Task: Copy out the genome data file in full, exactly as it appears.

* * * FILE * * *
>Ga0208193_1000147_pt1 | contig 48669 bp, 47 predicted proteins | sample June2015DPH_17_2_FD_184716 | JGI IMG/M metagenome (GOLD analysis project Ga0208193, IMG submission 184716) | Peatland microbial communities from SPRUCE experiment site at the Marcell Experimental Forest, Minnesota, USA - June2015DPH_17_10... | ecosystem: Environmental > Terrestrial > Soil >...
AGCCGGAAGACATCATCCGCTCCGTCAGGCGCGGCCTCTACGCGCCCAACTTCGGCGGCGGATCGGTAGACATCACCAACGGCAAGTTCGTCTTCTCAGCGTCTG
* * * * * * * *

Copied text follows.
>Ga0208193_1000147_pt1 | contig 48669 bp, 47 predicted proteins | sample June2015DPH_17_2_FD_184716 | JGI IMG/M metagenome (GOLD analysis project Ga0208193, IMG submission 184716) | Peatland microbial communities from SPRUCE experiment site at the Marcell Experimental Forest, Minnesota, USA - June2015DPH_17_10... | ecosystem: Environmental > Terrestrial > Soil >...
AGCCGGAAGACATCATCCGCTCCGTCAGGCGCGGCCTCTACGCGCCCAACTTCGGCGGCGGATCGGTAGACATCACCAACGGCAAGTTCGTCTTCTCAGCGTCTG